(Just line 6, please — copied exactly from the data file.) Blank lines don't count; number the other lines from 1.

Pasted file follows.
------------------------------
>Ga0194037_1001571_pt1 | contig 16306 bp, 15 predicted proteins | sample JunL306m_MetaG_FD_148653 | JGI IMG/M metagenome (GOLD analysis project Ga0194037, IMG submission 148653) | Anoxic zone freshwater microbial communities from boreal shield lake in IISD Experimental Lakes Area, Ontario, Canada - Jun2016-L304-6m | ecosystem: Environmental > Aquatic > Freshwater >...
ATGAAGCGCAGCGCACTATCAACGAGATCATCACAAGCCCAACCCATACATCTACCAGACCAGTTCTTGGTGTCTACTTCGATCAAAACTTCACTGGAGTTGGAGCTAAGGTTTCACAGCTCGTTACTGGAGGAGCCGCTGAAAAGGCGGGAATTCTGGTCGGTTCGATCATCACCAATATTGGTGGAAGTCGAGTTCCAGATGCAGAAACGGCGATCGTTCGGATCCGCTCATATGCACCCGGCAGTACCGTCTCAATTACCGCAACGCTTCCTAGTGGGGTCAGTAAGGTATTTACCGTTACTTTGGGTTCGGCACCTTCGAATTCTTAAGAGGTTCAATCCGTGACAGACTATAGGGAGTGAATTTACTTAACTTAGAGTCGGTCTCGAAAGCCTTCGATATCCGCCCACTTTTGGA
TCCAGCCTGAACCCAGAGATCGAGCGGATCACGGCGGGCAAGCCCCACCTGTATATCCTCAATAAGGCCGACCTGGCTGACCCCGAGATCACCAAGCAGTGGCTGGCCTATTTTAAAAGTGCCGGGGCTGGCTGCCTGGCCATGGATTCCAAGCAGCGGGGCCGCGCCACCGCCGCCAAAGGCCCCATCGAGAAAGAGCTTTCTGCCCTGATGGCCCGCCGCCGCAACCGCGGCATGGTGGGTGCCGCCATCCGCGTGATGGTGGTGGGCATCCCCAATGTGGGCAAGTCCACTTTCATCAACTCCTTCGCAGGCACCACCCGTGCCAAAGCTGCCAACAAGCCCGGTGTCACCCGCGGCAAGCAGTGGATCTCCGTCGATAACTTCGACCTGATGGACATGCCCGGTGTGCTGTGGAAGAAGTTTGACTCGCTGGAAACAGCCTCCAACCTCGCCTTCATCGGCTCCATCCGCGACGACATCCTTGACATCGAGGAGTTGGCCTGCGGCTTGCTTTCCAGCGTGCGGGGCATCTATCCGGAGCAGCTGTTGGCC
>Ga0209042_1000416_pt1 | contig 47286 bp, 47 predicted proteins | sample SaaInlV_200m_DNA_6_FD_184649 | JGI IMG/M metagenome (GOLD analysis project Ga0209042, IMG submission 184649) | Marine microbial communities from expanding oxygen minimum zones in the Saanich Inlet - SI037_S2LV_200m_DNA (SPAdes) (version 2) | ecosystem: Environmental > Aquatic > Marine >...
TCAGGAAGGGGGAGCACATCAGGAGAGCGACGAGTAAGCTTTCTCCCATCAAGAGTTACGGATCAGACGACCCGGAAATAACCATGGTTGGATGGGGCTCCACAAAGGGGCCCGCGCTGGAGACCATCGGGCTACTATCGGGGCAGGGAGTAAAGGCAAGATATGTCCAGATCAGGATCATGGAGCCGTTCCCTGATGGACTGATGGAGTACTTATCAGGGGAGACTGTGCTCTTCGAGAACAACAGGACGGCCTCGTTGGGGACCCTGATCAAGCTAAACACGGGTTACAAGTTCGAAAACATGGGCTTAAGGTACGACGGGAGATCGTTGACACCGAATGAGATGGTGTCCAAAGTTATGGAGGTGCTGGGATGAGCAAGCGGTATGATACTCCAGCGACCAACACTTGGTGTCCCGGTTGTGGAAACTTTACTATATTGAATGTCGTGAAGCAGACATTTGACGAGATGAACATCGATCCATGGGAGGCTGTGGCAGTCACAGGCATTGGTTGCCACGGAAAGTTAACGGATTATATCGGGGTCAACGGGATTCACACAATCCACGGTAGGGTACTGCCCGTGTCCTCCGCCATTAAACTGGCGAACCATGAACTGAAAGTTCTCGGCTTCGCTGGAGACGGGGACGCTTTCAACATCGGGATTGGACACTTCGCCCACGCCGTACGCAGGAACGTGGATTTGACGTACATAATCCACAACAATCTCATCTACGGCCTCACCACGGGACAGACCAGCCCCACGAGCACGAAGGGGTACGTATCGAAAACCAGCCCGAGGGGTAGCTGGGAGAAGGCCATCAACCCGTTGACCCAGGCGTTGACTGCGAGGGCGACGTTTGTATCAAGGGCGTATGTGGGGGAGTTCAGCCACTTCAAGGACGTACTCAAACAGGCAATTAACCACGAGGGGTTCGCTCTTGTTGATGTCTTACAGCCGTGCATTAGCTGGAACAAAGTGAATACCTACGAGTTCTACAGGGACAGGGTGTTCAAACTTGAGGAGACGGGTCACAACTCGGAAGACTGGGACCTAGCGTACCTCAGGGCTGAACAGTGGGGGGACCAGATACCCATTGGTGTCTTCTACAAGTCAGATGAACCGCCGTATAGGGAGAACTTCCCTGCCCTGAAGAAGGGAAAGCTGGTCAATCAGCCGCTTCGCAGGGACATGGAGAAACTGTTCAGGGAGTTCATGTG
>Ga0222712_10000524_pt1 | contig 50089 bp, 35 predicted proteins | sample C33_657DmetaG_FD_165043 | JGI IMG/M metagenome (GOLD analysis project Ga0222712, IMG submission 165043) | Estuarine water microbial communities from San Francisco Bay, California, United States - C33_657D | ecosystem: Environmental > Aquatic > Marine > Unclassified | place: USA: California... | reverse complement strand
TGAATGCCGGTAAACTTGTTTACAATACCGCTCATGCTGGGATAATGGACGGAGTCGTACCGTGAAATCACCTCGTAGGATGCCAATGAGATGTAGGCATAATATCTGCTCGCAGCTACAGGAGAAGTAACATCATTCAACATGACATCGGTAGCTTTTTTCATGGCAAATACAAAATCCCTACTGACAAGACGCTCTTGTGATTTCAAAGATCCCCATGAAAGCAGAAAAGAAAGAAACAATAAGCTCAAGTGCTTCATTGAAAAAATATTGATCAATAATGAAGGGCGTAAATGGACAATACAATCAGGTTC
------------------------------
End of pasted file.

>Ga0222712_10000524_pt1 | contig 50089 bp, 35 predicted proteins | sample C33_657DmetaG_FD_165043 | JGI IMG/M metagenome (GOLD analysis project Ga0222712, IMG submission 165043) | Estuarine water microbial communities from San Francisco Bay, California, United States - C33_657D | ecosystem: Environmental > Aquatic > Marine > Unclassified | place: USA: California... | reverse complement strand